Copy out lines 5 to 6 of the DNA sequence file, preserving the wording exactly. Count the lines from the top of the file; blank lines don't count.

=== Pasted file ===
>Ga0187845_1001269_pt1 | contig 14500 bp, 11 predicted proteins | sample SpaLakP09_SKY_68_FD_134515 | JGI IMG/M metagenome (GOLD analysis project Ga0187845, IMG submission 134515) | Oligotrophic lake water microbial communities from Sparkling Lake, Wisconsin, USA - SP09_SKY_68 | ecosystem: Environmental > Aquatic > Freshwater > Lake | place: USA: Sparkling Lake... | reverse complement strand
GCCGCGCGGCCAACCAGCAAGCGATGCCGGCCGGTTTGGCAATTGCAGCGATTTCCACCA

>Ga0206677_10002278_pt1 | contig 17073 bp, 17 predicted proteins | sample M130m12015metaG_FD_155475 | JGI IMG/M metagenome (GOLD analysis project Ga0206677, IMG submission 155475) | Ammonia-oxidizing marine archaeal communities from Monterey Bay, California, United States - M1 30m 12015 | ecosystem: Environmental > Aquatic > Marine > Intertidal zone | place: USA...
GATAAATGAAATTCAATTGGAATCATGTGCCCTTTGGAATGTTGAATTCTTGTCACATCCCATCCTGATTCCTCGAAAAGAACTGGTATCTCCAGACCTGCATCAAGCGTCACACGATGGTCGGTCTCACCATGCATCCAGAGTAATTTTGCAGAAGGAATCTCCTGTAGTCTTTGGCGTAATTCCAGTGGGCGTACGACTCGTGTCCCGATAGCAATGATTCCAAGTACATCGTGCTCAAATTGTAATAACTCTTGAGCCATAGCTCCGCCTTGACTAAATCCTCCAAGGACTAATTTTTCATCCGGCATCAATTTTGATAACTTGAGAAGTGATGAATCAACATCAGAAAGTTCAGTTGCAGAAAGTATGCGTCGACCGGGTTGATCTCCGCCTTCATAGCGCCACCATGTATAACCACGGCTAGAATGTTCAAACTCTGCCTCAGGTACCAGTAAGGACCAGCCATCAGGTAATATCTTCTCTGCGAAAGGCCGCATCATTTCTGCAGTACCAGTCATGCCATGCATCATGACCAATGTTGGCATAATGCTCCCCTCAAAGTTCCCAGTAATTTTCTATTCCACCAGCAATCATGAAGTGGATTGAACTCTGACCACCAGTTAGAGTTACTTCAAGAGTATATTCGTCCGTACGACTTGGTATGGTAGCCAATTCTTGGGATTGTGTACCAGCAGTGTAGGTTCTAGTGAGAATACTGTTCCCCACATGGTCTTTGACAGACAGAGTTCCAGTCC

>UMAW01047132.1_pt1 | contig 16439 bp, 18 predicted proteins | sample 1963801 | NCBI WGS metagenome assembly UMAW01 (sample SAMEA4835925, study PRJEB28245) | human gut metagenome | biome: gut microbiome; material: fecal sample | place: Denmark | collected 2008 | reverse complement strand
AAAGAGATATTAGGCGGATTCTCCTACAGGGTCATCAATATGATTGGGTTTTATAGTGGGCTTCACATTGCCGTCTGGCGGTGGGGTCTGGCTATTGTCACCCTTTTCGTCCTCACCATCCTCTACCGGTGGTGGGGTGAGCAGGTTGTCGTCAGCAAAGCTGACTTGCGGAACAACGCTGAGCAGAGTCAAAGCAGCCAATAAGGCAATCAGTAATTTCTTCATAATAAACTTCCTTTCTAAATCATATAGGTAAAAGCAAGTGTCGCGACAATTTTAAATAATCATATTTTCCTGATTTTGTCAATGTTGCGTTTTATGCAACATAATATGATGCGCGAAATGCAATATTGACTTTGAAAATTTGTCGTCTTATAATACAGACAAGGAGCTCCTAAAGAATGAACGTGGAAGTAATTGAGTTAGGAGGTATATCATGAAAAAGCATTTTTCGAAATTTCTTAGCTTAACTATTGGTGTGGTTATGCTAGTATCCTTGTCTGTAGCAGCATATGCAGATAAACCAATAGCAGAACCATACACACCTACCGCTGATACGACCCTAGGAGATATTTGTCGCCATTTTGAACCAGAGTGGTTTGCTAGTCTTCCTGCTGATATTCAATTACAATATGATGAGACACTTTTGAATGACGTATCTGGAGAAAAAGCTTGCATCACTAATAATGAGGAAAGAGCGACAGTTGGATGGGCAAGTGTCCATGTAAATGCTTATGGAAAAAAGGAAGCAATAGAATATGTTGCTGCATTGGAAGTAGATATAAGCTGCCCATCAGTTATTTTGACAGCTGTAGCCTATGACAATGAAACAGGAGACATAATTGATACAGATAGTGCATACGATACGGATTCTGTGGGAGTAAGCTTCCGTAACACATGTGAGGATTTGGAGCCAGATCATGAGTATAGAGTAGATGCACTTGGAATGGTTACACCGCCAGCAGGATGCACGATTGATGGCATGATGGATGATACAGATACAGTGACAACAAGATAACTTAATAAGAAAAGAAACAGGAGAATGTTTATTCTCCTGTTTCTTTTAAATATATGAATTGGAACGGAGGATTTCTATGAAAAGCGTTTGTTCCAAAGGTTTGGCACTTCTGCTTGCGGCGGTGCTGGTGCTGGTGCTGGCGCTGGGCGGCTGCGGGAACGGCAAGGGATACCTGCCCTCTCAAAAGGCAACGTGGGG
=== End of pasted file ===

>UMAW01047132.1_pt1 | contig 16439 bp, 18 predicted proteins | sample 1963801 | NCBI WGS metagenome assembly UMAW01 (sample SAMEA4835925, study PRJEB28245) | human gut metagenome | biome: gut microbiome; material: fecal sample | place: Denmark | collected 2008 | reverse complement strand
AAAGAGATATTAGGCGGATTCTCCTACAGGGTCATCAATATGATTGGGTTTTATAGTGGGCTTCACATTGCCGTCTGGCGGTGGGGTCTGGCTATTGTCACCCTTTTCGTCCTCACCATCCTCTACCGGTGGTGGGGTGAGCAGGTTGTCGTCAGCAAAGCTGACTTGCGGAACAACGCTGAGCAGAGTCAAAGCAGCCAATAAGGCAATCAGTAATTTCTTCATAATAAACTTCCTTTCTAAATCATATAGGTAAAAGCAAGTGTCGCGACAATTTTAAATAATCATATTTTCCTGATTTTGTCAATGTTGCGTTTTATGCAACATAATATGATGCGCGAAATGCAATATTGACTTTGAAAATTTGTCGTCTTATAATACAGACAAGGAGCTCCTAAAGAATGAACGTGGAAGTAATTGAGTTAGGAGGTATATCATGAAAAAGCATTTTTCGAAATTTCTTAGCTTAACTATTGGTGTGGTTATGCTAGTATCCTTGTCTGTAGCAGCATATGCAGATAAACCAATAGCAGAACCATACACACCTACCGCTGATACGACCCTAGGAGATATTTGTCGCCATTTTGAACCAGAGTGGTTTGCTAGTCTTCCTGCTGATATTCAATTACAATATGATGAGACACTTTTGAATGACGTATCTGGAGAAAAAGCTTGCATCACTAATAATGAGGAAAGAGCGACAGTTGGATGGGCAAGTGTCCATGTAAATGCTTATGGAAAAAAGGAAGCAATAGAATATGTTGCTGCATTGGAAGTAGATATAAGCTGCCCATCAGTTATTTTGACAGCTGTAGCCTATGACAATGAAACAGGAGACATAATTGATACAGATAGTGCATACGATACGGATTCTGTGGGAGTAAGCTTCCGTAACACATGTGAGGATTTGGAGCCAGATCATGAGTATAGAGTAGATGCACTTGGAATGGTTACACCGCCAGCAGGATGCACGATTGATGGCATGATGGATGATACAGATACAGTGACAACAAGATAACTTAATAAGAAAAGAAACAGGAGAATGTTTATTCTCCTGTTTCTTTTAAATATATGAATTGGAACGGAGGATTTCTATGAAAAGCGTTTGTTCCAAAGGTTTGGCACTTCTGCTTGCGGCGGTGCTGGTGCTGGTGCTGGCGCTGGGCGGCTGCGGGAACGGCAAGGGATACCTGCCCTCTCAAAAGGCAACGTGGGG